Adipokine Responses to Exercise Repeated on Successive Days in Men with Metabolic Syndrome.
Ramírez,F.(2010). Adipokine Responses to Exercise Repeated on Successive Days in Men with Metabolic Syndrome. Universidad Nacional de Costa Rica.
Ramírez Araya, Felipe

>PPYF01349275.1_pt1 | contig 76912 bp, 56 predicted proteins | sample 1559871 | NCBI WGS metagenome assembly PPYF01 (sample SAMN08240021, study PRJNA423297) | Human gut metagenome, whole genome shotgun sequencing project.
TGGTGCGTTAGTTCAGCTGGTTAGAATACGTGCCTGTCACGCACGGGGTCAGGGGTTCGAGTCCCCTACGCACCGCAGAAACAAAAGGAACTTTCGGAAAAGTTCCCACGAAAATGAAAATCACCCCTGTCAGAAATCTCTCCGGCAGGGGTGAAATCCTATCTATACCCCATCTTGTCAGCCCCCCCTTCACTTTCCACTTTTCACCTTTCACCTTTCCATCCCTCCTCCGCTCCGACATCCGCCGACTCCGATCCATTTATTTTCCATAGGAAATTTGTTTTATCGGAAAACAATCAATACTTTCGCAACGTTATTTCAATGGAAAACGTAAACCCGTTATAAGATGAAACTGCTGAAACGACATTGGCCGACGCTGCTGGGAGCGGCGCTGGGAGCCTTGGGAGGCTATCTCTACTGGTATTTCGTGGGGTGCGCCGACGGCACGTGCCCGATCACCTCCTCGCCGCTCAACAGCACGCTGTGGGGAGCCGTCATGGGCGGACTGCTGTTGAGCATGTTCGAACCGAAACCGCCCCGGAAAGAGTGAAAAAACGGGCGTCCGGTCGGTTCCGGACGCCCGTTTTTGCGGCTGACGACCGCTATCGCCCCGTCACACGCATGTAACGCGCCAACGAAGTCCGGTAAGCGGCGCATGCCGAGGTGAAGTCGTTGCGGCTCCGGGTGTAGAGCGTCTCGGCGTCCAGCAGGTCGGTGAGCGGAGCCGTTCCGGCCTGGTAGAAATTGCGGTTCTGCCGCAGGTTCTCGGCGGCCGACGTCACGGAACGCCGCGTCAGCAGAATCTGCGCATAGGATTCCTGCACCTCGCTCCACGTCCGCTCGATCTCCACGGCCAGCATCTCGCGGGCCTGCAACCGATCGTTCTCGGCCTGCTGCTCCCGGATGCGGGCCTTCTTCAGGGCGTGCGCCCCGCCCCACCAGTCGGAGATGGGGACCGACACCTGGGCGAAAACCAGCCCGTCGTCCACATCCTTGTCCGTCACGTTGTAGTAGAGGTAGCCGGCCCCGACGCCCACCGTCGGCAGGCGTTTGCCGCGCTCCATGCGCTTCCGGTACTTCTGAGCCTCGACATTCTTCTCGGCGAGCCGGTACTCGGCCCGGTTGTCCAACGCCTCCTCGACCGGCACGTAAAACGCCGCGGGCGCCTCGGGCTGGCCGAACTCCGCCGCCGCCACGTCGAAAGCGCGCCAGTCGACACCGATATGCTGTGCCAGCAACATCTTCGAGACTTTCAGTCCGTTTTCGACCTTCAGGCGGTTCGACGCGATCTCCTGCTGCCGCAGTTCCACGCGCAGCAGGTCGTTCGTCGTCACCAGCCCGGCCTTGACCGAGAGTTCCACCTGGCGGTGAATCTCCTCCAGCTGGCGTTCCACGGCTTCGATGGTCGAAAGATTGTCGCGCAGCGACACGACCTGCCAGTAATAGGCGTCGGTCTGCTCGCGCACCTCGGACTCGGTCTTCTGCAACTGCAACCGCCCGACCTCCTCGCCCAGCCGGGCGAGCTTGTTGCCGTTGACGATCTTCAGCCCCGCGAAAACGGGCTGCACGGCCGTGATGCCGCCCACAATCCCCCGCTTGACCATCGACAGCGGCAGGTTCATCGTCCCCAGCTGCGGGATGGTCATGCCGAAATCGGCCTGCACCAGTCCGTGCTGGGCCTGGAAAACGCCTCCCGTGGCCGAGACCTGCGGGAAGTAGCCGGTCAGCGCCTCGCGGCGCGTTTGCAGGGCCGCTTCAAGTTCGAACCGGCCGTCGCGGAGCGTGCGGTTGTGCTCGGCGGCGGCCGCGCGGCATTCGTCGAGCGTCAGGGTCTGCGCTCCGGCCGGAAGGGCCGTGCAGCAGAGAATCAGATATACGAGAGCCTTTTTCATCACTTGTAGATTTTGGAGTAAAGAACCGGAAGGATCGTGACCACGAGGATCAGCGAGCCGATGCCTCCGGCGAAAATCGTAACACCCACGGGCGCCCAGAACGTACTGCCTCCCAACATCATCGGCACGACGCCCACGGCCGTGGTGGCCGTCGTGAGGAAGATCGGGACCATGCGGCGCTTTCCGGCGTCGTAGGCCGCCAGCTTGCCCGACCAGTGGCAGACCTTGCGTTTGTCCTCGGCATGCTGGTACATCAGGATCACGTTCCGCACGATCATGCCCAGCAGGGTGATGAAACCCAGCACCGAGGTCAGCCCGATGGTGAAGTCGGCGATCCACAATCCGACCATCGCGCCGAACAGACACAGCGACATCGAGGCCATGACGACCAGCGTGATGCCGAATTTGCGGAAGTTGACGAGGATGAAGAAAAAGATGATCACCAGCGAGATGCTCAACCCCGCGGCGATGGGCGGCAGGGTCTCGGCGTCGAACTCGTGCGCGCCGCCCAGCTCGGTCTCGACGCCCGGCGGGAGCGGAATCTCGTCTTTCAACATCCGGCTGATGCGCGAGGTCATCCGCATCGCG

Leptin and adiponectin are two insulin-sensitizing adipokines that may be influenced transiently by exercise and contribute to the post-exercise improvement in insulin-mediated glucose uptake. The influence of exercise on these adipokines is inconsistent and confounded by a variety of factors. Therefore, the purpose of this study was to characterize the temporal responses of adipokines to repeated exercise bouts in successive days in obese males with metabolic syndrome and their relationship with markers of insulin resistance. Exercise sessions were completed by expending 350 kcals of energy, walking on a treadmill at 60 to 70% of V. O2 max, on each of four successive days. Blood samples from eleven middle-aged men (Age: 50 8.0 years, BMI = 32.0 4.6 kg/m2 , % Fat = 29 4.0 (% of body weight), VO2max = 28.9 4.3 ml. kg.-1min-1, SBP = 140 ± 8.6 mmHg, DBP = 92 ± 6.3 mmHg, triglyceride = 267 ± 145.0 mg/dL, HDL-C = 32 ± 5.0 mg/dL, glucose = 99.6 ± 12.8 mg/dL) were obtained before each exercise session and obtained again at 24 and 72 hours after the last exercise bout. Changes in plasma volume-adjusted total and HMW adiponectin, leptin, NEFA, glucose and insulin were determined using multiple 1 x 6 repeated-measures ANOVAs. Insulin concentrations decreased 26% with a single bout of exercise. Leptin decreased 9% after two exercise sessions and remained lower up to 24 hours following the last exercise session. NEFA, glucose, the HOMA score, adiponectin and HMW adiponectin remained unaltered with exercise. The accumulated effect of multiple bouts of exercise in leptin concentrations was greater than the effect obtained from two exercise bouts but not related to changes in insulin concentrations or the HOMA score. Leptin changes following exercise may contribute to lower insulin resistance following exercise but is not necessary for the reduced insulin resistance observed after exercise.